A bill proposed in the Illinois General Assembly would require blood donors to disclose if they received an experimental COVID-19 shot or another mRNA ‘vaccine.’

HB 4243, introduced by Rep. Jed Davis (R), would “amend the Illinois Clinical Laboratory and Blood Bank Act. Requires a blood bank to test or have tested donated blood for evidence of any COVID-19 vaccine and any other messenger ribonucleic acid (mRNA) vaccine components, and requires a blood donor to disclose during each blood donor screening process whether the blood donor has received a COVID-19 vaccine or any other mRNA vaccine during the donor’s lifetime. Requires blood or blood components to include on their labels a designation that the blood or blood components tested positive for evidence of a COVID-19 vaccine or any other mRNA vaccine component or was drawn from a blood donor who disclosed the donor have received a COVID-19 vaccine or any other mRNA vaccine during the donor’s lifetime.”

“A constituent approached me concerned about her son’s upcoming surgery. What if he needed a blood transfusion with the long-term impacts concerning mRNA vaccines unknown? As a parent myself, her concern and corresponding question feel warranted,” Davis told The Epoch Times in an email.

“This conversation was the catalyst for my bill delineating blood donations and mRNA vaccines. We disclose medical information all the time with providers, so why not our vaccine history? It’s an easy ask, and I’m proud to sponsor this bill,” he added.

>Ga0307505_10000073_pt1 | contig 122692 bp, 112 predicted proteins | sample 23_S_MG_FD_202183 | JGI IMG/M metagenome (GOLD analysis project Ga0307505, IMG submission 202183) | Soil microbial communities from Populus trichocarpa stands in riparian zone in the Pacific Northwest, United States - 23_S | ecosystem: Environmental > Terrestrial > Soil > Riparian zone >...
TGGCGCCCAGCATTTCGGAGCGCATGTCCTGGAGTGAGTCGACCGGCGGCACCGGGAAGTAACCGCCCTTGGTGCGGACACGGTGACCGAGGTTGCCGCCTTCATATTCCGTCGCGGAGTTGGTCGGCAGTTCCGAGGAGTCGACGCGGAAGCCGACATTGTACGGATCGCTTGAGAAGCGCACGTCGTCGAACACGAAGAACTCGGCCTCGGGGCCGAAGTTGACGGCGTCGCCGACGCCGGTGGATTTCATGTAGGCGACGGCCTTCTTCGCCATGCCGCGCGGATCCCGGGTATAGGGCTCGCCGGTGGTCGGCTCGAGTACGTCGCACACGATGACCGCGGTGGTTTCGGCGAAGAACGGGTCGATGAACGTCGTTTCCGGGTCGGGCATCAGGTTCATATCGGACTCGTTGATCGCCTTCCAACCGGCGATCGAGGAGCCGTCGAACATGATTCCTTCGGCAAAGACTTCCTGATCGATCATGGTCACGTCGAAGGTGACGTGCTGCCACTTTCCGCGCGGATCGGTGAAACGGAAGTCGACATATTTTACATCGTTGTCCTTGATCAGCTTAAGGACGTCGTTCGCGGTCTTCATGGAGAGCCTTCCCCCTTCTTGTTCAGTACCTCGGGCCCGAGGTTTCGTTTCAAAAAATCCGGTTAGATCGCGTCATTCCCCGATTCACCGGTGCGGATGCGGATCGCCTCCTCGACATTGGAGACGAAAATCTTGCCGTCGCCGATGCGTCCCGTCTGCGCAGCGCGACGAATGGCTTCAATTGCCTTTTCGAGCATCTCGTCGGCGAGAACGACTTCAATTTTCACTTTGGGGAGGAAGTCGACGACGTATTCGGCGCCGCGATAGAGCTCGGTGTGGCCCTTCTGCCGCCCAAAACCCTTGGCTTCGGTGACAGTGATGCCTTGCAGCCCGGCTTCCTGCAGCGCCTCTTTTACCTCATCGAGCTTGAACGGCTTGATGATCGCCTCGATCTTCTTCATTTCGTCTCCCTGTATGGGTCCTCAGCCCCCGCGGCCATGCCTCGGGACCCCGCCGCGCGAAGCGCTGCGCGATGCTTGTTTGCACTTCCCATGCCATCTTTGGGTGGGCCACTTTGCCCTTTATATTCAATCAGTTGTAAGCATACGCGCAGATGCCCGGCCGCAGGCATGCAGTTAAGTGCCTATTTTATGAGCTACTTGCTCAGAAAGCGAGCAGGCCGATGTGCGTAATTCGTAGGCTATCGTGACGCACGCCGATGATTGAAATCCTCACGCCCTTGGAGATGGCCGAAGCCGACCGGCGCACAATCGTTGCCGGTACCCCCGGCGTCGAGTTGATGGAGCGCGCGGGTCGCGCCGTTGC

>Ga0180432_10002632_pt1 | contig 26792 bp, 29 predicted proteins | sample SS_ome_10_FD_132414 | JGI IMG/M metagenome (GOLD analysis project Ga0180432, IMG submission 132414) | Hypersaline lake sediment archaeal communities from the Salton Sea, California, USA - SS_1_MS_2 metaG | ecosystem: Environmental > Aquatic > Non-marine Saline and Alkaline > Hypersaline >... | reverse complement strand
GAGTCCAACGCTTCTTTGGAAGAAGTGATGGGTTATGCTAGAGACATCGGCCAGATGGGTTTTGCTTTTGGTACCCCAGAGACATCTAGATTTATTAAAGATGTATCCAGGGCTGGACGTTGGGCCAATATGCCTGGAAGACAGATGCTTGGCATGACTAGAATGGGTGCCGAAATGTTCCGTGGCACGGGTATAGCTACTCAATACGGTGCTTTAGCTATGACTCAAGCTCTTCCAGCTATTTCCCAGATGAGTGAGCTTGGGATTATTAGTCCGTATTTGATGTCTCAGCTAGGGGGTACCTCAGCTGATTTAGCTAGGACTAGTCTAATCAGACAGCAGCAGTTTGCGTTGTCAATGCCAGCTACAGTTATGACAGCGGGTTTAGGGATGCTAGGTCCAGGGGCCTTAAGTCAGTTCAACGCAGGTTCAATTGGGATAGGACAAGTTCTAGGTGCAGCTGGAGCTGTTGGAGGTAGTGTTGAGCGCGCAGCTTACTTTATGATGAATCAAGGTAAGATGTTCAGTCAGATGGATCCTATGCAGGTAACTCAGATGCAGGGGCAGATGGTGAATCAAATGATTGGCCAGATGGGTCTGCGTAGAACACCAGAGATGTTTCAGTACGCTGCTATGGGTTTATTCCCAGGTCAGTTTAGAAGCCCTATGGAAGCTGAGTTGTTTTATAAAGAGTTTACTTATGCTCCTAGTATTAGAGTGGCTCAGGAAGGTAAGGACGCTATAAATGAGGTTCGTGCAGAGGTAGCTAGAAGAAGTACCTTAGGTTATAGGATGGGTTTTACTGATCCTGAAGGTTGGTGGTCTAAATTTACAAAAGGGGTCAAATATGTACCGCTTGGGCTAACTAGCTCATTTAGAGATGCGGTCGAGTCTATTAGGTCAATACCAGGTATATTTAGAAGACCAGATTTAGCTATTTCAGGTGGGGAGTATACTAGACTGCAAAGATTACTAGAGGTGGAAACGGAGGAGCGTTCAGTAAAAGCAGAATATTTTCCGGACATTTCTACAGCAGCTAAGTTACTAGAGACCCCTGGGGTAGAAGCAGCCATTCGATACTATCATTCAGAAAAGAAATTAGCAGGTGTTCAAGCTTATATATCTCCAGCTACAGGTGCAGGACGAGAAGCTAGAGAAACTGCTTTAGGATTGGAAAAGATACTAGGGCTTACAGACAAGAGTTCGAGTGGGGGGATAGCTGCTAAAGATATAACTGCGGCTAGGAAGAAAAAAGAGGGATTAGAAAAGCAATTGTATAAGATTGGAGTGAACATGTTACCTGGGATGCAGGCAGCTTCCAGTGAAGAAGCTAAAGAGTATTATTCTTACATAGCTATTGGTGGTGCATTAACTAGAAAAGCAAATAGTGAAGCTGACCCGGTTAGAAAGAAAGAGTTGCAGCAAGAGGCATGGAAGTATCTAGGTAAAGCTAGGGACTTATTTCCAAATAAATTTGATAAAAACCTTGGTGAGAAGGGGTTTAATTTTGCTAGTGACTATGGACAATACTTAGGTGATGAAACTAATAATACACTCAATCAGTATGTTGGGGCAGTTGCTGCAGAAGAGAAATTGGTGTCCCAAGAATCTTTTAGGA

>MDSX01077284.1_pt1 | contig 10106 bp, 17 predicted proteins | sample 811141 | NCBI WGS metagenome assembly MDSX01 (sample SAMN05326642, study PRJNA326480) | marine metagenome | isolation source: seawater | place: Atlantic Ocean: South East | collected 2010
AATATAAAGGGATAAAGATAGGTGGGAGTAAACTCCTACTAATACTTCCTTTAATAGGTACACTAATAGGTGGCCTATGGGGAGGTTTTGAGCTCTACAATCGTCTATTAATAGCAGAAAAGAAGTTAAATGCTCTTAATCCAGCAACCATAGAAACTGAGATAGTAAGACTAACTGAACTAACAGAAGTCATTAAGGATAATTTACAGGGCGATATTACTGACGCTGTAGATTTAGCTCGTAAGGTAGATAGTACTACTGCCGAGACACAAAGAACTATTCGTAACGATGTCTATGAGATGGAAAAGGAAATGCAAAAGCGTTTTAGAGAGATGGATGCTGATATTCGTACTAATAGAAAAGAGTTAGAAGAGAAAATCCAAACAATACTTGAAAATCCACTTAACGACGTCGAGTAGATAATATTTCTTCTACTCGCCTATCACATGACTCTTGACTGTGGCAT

The Epoch Times reports:

Once a bill is introduced in Illinois, it is read and referred to the Rules Committee and will then be assigned to a substantive committee. For elected officials like Mr. Davis, he believes that part of his job is to translate the concerns or ideas of constituents into legislation when applicable—and that every bill, including HB4243, originated from someone walking through his office door. “Without hesitation, helping people is such a blessing and honor,” he said.


Concerned about blood transfusions from people vaccinated against COVID-19, a Republican lawmaker in Montana introduced a bill earlier this year that would have made it a misdemeanor offense for anyone who received a COVID-19 vaccine to donate tissue or blood. However, the bill was tabled quickly in a 19 to 1 vote.

Unlike the bill introduced in Montana, HB4243 does not criminalize individuals who donate blood if they’ve received a COVID-19 vaccine. It merely allows people receiving blood products to know whether the blood they’re receiving came from a vaccinated individual and requires blood blanks to add this information to product labels so that patients can make informed decisions.

According to the Red Cross, there is no waiting period for those who received a COVID-19 vaccine—as long as they are symptom-free and feel well at the time of donation. If an individual doesn’t know which vaccine they received, they must wait two weeks to donate blood.

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